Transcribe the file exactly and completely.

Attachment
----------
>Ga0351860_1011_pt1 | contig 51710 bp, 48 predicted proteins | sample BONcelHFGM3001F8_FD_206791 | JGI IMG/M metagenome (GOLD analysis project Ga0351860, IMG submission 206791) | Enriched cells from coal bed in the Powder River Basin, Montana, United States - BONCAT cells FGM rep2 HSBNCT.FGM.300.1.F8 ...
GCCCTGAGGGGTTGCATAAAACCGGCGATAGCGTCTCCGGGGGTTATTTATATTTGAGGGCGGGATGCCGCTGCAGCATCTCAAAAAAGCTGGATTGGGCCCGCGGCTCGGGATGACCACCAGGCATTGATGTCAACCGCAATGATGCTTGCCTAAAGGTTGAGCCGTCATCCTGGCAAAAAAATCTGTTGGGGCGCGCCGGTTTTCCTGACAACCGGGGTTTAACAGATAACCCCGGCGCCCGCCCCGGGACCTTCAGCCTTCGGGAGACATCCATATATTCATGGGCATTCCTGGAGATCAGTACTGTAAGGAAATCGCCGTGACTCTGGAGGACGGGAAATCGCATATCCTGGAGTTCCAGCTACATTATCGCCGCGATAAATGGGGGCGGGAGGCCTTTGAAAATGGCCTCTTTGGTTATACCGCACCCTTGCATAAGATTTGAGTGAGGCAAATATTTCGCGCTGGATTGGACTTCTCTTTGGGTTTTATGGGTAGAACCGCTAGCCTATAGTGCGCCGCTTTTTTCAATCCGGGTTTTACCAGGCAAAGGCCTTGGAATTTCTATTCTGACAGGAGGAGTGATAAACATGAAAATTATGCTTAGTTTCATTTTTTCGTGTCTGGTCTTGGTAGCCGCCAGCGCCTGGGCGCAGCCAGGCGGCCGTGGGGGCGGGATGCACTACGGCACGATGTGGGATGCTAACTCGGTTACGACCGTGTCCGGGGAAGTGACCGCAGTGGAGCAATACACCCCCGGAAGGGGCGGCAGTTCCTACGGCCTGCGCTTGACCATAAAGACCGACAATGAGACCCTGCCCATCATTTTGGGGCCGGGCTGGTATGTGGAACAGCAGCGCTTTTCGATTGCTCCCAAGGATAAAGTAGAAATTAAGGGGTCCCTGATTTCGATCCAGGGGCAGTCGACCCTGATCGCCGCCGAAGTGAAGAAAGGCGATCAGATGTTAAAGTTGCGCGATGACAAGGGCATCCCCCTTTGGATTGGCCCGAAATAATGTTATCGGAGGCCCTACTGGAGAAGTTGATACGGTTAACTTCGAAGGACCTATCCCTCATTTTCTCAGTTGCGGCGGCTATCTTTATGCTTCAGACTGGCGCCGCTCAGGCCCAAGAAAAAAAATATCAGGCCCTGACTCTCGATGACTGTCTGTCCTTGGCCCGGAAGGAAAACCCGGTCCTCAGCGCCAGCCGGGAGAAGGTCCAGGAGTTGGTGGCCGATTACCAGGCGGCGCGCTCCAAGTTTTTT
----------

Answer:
>Ga0351860_1011_pt1 | contig 51710 bp, 48 predicted proteins | sample BONcelHFGM3001F8_FD_206791 | JGI IMG/M metagenome (GOLD analysis project Ga0351860, IMG submission 206791) | Enriched cells from coal bed in the Powder River Basin, Montana, United States - BONCAT cells FGM rep2 HSBNCT.FGM.300.1.F8 ...
GCCCTGAGGGGTTGCATAAAACCGGCGATAGCGTCTCCGGGGGTTATTTATATTTGAGGGCGGGATGCCGCTGCAGCATCTCAAAAAAGCTGGATTGGGCCCGCGGCTCGGGATGACCACCAGGCATTGATGTCAACCGCAATGATGCTTGCCTAAAGGTTGAGCCGTCATCCTGGCAAAAAAATCTGTTGGGGCGCGCCGGTTTTCCTGACAACCGGGGTTTAACAGATAACCCCGGCGCCCGCCCCGGGACCTTCAGCCTTCGGGAGACATCCATATATTCATGGGCATTCCTGGAGATCAGTACTGTAAGGAAATCGCCGTGACTCTGGAGGACGGGAAATCGCATATCCTGGAGTTCCAGCTACATTATCGCCGCGATAAATGGGGGCGGGAGGCCTTTGAAAATGGCCTCTTTGGTTATACCGCACCCTTGCATAAGATTTGAGTGAGGCAAATATTTCGCGCTGGATTGGACTTCTCTTTGGGTTTTATGGGTAGAACCGCTAGCCTATAGTGCGCCGCTTTTTTCAATCCGGGTTTTACCAGGCAAAGGCCTTGGAATTTCTATTCTGACAGGAGGAGTGATAAACATGAAAATTATGCTTAGTTTCATTTTTTCGTGTCTGGTCTTGGTAGCCGCCAGCGCCTGGGCGCAGCCAGGCGGCCGTGGGGGCGGGATGCACTACGGCACGATGTGGGATGCTAACTCGGTTACGACCGTGTCCGGGGAAGTGACCGCAGTGGAGCAATACACCCCCGGAAGGGGCGGCAGTTCCTACGGCCTGCGCTTGACCATAAAGACCGACAATGAGACCCTGCCCATCATTTTGGGGCCGGGCTGGTATGTGGAACAGCAGCGCTTTTCGATTGCTCCCAAGGATAAAGTAGAAATTAAGGGGTCCCTGATTTCGATCCAGGGGCAGTCGACCCTGATCGCCGCCGAAGTGAAGAAAGGCGATCAGATGTTAAAGTTGCGCGATGACAAGGGCATCCCCCTTTGGATTGGCCCGAAATAATGTTATCGGAGGCCCTACTGGAGAAGTTGATACGGTTAACTTCGAAGGACCTATCCCTCATTTTCTCAGTTGCGGCGGCTATCTTTATGCTTCAGACTGGCGCCGCTCAGGCCCAAGAAAAAAAATATCAGGCCCTGACTCTCGATGACTGTCTGTCCTTGGCCCGGAAGGAAAACCCGGTCCTCAGCGCCAGCCGGGAGAAGGTCCAGGAGTTGGTGGCCGATTACCAGGCGGCGCGCTCCAAGTTTTTT